A couple of weeks ago I posted about the lack of affordable rental housing for families with low-income. In essence, there is no state in the country where fair market rent is affordable for a single worker at minimum wage. A partial solution to this crisis is provided by federal housing assistance, through vouchers or public housing. However there are often waiting lists for these programs, as the demand outpaces the availability of funds.
Now, a recently released paper, authored by Douglas Rice of the Center on Budget and Policy Priorities (CBPP), lays out what sequestration cuts will mean for families who are either currently receiving housing assistance or on the waitlist. The extremely short version is that state and federal agencies will probably have to cut assistance to about 140,000 families by early 2014 – and that just represents funding cuts for Housing Choice Vouchers, sometimes referred to as Section 8 Vouchers. The chart below gives a more detailed look at the cuts to vouchers, public housing, homeless assistance and other housing programs.
In Oklahoma, some of the pressure is already being felt by the agencies that receive and distribute federal housing assistance. The Muskogee Phoenix reported in March that the Muskogee Housing Authority is expecting a $153,000 decrease in funds for Section 8 vouchers and an additional $167,000 decrease in funds for public housing programs. While the housing authority has Continue Reading »
Posted in housing, Policy, Research & Data | Tagged Housing Assistance, Housing Choice Vouchers, Sequestration | Leave a Comment »
This post was written by Paul Shinn, CAP’s Public Policy Analyst.
CAP Tulsa recently published the second issue in our Better Benefits for Oklahoma Families series, covering Temporary Assistance for Needy Families (TANF). TANF is the only program that provides cash assistance to very low-income families with children. Too many Oklahoma children go without this essential support and are thus at risk for child maltreatment, poor health, and not succeeding in school.
Since federal welfare reform in 1996, Oklahoma has dramatically reduced its help to these most needy of families and children, even though there has been no drop in child poverty. As the chart below shows, Oklahoma only provides TANF cash assistance to 4,100 poor families, down from more than 30,000 in 1996. While TANF participation has fallen across the nation, Oklahoma’s drop has been much more severe.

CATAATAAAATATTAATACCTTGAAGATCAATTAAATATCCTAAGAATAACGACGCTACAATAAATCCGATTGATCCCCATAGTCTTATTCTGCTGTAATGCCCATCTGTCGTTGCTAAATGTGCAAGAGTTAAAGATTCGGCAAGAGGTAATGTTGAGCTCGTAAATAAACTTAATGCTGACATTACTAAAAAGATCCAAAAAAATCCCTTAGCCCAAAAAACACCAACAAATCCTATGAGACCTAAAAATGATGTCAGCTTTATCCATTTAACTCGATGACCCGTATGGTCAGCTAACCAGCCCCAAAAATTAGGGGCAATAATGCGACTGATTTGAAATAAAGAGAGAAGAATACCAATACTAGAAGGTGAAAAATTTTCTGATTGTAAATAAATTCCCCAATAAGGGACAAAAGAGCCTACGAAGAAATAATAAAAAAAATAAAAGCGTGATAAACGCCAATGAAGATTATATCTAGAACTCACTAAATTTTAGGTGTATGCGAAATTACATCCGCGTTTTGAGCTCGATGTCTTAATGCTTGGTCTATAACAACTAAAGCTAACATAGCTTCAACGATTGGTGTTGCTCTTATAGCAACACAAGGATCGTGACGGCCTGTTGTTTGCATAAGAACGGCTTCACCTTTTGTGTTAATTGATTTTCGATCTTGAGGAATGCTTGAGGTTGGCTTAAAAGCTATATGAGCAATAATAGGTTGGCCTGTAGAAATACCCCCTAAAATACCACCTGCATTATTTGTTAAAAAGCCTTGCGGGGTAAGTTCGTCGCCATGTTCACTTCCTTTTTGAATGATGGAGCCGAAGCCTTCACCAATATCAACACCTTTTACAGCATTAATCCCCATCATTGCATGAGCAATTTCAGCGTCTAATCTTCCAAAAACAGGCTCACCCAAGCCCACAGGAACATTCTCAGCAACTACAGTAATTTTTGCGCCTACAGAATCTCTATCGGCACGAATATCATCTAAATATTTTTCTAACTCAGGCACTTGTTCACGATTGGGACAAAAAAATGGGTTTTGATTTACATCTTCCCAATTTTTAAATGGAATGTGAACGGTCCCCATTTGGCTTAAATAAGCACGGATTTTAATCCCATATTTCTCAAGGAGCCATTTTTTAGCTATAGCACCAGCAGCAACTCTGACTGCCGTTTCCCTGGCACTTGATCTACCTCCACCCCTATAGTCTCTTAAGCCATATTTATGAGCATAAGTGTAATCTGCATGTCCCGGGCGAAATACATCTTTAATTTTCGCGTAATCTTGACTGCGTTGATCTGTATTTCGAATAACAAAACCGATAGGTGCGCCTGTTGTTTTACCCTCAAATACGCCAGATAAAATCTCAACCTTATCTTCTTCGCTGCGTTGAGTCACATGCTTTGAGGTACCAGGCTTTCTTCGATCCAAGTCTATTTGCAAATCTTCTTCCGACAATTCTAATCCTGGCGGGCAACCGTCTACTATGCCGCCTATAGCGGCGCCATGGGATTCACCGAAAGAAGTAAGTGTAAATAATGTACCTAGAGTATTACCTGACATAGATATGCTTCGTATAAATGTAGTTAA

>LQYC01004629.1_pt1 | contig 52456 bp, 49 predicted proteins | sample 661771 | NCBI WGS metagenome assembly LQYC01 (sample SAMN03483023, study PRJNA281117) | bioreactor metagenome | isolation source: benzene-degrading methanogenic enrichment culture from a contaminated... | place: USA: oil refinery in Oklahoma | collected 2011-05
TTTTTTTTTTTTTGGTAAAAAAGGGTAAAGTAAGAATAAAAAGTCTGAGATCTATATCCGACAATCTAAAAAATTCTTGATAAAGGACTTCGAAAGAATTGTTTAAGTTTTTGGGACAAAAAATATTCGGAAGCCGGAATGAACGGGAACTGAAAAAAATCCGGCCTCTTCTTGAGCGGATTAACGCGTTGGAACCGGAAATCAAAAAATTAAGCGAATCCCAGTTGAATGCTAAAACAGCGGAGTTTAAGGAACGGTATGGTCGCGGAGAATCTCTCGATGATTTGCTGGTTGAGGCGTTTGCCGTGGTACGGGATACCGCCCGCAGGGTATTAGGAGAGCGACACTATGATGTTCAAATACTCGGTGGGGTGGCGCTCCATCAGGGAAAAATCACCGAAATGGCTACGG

While the welfare reforms were designed to move families from welfare to self-sufficiency, that’s simply not possible the way Oklahoma operates TANF. Several factors play a role.
- Income guidelines keep most families who need help from getting it. The most a family of three can make and qualify for TANF in Oklahoma is $824 per month, only half the poverty level.
- TANF benefits are too low to do anything but fight off an emergency. The most a family of three can receive is $292 a month, well below the national average of $429. Many families don’t even qualify for this maximum benefit, which is only equivalent to 20 percent of the poverty level. Since Oklahoma has not raised benefits, the current payment to families is 32 percent less than in 1996, adjusting for inflation.
- Most families do not receive assistance long enough to support themselves. More than half of Oklahoma families get TANF help for less than a full year. One reason is Oklahoma’s strict sanctions policy that denies help to the whole family, even young children, for minor violations of program rules.
Oklahoma can continue its strict approach to TANF cash assistance, Continue Reading »
Posted in Economic Security & Advancement | Tagged children, Oklahoma, Poverty, TANF, Temporary Assistance to Needy Families | Leave a Comment »